Powering Up- Boot the computer.
- Open microscale.ht on the desktop.
- Turn on the scale by moving the switch to the right. The LCD should turn on in about a second, and the scale will start balancing.
Calibration- Zero the scale, by typing z into the terminal window. The Zero value can be adjusted manually via the [ and ] keys. The zeropoint is shown on the LCD's top row.
- Place a 100mg mass on the scale, wait for it to balance (about 10 seconds).
- Adjust the slope until the readout is close to 100mg, using the + and - keys.
- Verify the calibration with a smaller mass.
- Verify the zeropoint with no weight on the scale.
- Type s in the terminal window to save the calibration. This calibration will automatically be recalled next time the scale is powered on.
- To reduce the noise during the calibration, you can reduce the gain on the scale. The gain is controlled with the , and . keys (, decreases)
Operation- Type h into the terminal if the scale is currently sending data to the laptop.
- Select the Transfer menu, Capture Text.... If a submenu pops up, choose Stop, then repeat this step.
- Choose where you want the data saved. The current default is under My Documentsmicroscale data. The file should have a .txt extension, but that is not required.
- The scale is now ready to record. Type r into the terminal just before the sample is started. The scale will reset the seconds counter to 0 and send a header row to the screen, followed by data every second.
- When the sample is finished, type h into the terminal to stop the data.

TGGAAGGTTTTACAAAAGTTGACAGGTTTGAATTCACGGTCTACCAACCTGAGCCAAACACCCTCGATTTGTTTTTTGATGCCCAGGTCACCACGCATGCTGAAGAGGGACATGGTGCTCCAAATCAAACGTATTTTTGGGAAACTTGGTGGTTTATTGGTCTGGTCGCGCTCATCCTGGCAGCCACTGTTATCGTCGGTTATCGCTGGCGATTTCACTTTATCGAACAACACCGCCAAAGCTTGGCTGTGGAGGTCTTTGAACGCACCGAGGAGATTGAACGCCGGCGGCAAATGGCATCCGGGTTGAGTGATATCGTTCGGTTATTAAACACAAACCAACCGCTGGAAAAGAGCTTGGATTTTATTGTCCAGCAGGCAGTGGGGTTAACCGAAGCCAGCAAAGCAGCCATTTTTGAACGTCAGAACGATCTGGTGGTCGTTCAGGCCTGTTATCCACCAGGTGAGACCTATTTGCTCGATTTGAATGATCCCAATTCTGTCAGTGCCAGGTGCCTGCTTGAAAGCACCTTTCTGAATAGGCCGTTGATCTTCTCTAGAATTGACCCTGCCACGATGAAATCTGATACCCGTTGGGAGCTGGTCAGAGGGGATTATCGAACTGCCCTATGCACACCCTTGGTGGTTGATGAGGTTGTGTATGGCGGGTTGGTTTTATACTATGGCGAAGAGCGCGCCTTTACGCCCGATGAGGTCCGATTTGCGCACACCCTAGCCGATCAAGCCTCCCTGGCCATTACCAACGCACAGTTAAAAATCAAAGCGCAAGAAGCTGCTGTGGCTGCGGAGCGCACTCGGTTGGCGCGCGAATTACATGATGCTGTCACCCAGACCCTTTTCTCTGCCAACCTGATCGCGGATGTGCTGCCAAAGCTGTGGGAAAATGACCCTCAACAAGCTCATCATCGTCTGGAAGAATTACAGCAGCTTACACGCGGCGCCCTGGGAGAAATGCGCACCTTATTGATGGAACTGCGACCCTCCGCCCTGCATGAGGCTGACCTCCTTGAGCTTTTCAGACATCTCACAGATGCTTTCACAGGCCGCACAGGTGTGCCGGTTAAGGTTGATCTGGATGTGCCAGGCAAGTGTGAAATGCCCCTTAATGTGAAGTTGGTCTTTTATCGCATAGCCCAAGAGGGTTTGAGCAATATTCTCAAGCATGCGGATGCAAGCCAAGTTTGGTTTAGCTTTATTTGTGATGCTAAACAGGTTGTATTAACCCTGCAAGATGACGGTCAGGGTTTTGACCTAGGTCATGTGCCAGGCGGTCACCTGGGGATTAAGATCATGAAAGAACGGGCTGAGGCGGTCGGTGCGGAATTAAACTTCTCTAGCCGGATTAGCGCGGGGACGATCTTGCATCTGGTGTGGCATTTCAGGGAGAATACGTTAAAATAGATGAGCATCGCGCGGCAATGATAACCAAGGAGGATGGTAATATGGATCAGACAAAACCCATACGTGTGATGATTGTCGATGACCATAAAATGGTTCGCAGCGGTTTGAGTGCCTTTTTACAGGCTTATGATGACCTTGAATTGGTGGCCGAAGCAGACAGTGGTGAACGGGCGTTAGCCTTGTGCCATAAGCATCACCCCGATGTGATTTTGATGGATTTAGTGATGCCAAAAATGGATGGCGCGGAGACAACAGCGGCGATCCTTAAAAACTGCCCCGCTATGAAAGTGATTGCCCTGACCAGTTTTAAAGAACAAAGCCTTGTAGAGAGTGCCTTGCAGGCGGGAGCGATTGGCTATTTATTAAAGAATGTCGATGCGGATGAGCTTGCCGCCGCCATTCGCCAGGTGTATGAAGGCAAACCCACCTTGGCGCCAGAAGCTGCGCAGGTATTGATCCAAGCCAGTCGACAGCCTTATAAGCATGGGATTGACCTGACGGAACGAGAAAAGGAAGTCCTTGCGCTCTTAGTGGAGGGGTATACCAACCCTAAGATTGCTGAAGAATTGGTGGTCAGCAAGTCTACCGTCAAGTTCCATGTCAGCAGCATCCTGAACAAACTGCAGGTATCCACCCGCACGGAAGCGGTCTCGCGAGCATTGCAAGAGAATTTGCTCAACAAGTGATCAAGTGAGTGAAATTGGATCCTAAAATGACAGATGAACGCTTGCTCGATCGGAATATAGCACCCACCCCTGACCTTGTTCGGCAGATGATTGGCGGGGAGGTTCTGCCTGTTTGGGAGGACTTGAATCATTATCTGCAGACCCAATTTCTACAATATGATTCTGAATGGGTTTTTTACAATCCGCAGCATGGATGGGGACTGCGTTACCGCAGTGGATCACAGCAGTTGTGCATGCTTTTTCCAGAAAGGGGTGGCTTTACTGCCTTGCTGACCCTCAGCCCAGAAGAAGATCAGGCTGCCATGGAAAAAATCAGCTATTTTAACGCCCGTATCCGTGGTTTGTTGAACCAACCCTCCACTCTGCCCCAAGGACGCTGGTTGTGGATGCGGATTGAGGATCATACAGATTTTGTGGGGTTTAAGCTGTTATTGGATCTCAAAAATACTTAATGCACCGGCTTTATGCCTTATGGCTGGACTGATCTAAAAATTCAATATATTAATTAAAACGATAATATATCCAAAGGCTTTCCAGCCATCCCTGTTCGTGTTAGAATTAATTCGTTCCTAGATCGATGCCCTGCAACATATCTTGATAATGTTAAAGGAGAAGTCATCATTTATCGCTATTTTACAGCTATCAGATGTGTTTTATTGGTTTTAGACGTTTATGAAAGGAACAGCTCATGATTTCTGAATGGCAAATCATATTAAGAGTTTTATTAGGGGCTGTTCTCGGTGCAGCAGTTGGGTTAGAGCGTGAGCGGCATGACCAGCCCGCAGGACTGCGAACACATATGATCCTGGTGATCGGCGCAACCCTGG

- From the Transfer menu, choose Capture Text, Stop. The file is now ready to be moved to another computer or opened in Excel.
Data format- Column 1 is the time since r was last pressed.
- Column 2 is the temperature in C at the interface Circuit board.
- Column 3 is the calibrated reading in milligrams.
- Column 4 is the analog reading of the flag position. 512 is "balanced". If this reading is within 524 to 500, the scale is getting a reasonably good reading.
- Column 5 is the number of counts being applied to the DAC beyond the zeropoint. It is only here so that a bad calibration can be fixed after the measurement is taken.
Notes- The data can be made less noisy by adjusting the gain down. The cost is a slower response time.
- Gain can be adjusted on the fly during a reading with no side effects.
- The gain is saved with other calibration data when s is typed.
- It may be a good idea to write down the calibration data for a particular run, as a backup.